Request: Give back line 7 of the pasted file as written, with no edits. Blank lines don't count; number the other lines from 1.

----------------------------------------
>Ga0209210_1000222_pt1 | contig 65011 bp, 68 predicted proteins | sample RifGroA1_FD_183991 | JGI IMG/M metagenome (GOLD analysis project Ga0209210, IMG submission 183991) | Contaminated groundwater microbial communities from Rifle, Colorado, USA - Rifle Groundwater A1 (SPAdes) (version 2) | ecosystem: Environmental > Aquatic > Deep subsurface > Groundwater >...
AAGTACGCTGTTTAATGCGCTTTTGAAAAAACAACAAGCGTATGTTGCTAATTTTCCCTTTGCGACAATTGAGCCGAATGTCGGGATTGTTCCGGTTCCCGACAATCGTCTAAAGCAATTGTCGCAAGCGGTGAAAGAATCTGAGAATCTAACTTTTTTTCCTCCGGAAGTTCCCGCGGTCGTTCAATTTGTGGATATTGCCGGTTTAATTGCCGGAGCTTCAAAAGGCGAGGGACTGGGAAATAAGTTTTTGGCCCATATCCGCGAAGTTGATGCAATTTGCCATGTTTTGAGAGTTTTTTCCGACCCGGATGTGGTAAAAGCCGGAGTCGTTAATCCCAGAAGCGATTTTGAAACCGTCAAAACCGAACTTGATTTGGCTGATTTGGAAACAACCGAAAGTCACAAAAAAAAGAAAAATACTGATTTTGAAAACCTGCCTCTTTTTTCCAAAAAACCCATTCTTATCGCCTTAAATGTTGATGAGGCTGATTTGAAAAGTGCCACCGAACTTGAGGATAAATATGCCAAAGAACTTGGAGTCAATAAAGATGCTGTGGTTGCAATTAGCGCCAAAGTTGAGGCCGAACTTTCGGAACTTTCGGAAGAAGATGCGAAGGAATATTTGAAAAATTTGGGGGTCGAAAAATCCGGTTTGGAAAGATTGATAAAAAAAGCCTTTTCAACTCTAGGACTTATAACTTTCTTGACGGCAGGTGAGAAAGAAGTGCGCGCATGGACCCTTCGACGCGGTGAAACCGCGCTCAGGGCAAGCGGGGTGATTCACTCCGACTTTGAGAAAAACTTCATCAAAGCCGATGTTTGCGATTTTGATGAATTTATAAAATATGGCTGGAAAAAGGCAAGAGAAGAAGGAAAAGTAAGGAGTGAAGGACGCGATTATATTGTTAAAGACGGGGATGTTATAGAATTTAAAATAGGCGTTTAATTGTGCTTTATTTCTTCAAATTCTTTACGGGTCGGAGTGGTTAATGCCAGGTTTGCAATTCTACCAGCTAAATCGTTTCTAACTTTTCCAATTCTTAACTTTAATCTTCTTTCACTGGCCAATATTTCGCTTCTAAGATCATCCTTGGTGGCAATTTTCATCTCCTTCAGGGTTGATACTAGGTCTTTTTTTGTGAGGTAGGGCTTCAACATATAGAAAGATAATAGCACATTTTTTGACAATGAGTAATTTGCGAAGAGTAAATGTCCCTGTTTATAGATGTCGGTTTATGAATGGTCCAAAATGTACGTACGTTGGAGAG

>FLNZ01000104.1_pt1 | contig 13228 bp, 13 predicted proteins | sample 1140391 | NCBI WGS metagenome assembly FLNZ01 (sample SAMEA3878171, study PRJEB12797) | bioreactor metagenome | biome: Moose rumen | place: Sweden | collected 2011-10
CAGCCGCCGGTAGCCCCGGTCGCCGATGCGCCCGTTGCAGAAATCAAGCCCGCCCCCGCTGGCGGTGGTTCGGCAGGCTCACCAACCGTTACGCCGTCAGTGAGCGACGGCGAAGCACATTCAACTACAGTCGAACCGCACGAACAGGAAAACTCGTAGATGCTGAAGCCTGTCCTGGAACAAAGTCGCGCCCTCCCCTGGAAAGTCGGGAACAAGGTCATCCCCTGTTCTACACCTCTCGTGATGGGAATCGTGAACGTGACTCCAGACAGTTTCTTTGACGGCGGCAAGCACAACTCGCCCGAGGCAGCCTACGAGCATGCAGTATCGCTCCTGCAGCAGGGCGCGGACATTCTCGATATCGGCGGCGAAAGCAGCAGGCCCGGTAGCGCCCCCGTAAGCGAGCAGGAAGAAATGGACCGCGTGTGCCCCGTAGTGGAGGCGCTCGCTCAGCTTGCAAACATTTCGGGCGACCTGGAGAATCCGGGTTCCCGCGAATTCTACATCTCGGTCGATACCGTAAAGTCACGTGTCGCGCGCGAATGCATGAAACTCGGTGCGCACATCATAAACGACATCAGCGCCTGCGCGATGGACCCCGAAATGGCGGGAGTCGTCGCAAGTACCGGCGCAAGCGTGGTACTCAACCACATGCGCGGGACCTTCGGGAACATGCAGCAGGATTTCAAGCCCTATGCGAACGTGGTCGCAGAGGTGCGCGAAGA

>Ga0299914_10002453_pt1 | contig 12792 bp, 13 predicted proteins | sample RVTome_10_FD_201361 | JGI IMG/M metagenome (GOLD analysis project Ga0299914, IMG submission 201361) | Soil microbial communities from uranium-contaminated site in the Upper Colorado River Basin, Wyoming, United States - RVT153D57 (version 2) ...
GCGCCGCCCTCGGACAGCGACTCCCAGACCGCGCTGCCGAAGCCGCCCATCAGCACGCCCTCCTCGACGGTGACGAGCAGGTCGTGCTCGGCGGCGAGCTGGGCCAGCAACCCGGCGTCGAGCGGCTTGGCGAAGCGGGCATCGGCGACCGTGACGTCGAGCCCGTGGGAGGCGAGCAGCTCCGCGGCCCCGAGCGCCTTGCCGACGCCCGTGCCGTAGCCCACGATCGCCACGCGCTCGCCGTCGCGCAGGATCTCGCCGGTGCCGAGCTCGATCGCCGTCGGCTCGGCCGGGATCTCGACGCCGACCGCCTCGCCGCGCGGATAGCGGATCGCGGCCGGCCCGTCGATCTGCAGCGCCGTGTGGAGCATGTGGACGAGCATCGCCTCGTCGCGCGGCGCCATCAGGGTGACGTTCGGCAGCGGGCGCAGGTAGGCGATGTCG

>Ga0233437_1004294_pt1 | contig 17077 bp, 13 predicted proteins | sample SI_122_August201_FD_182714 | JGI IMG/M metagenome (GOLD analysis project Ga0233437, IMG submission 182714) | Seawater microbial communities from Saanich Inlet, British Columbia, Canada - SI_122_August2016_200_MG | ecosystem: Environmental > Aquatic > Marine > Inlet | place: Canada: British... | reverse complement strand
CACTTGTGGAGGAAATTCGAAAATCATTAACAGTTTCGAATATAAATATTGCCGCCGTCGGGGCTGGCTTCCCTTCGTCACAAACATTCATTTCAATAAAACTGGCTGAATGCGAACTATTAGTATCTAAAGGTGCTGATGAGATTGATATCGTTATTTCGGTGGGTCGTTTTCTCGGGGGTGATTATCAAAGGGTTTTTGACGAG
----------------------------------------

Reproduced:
>Ga0233437_1004294_pt1 | contig 17077 bp, 13 predicted proteins | sample SI_122_August201_FD_182714 | JGI IMG/M metagenome (GOLD analysis project Ga0233437, IMG submission 182714) | Seawater microbial communities from Saanich Inlet, British Columbia, Canada - SI_122_August2016_200_MG | ecosystem: Environmental > Aquatic > Marine > Inlet | place: Canada: British... | reverse complement strand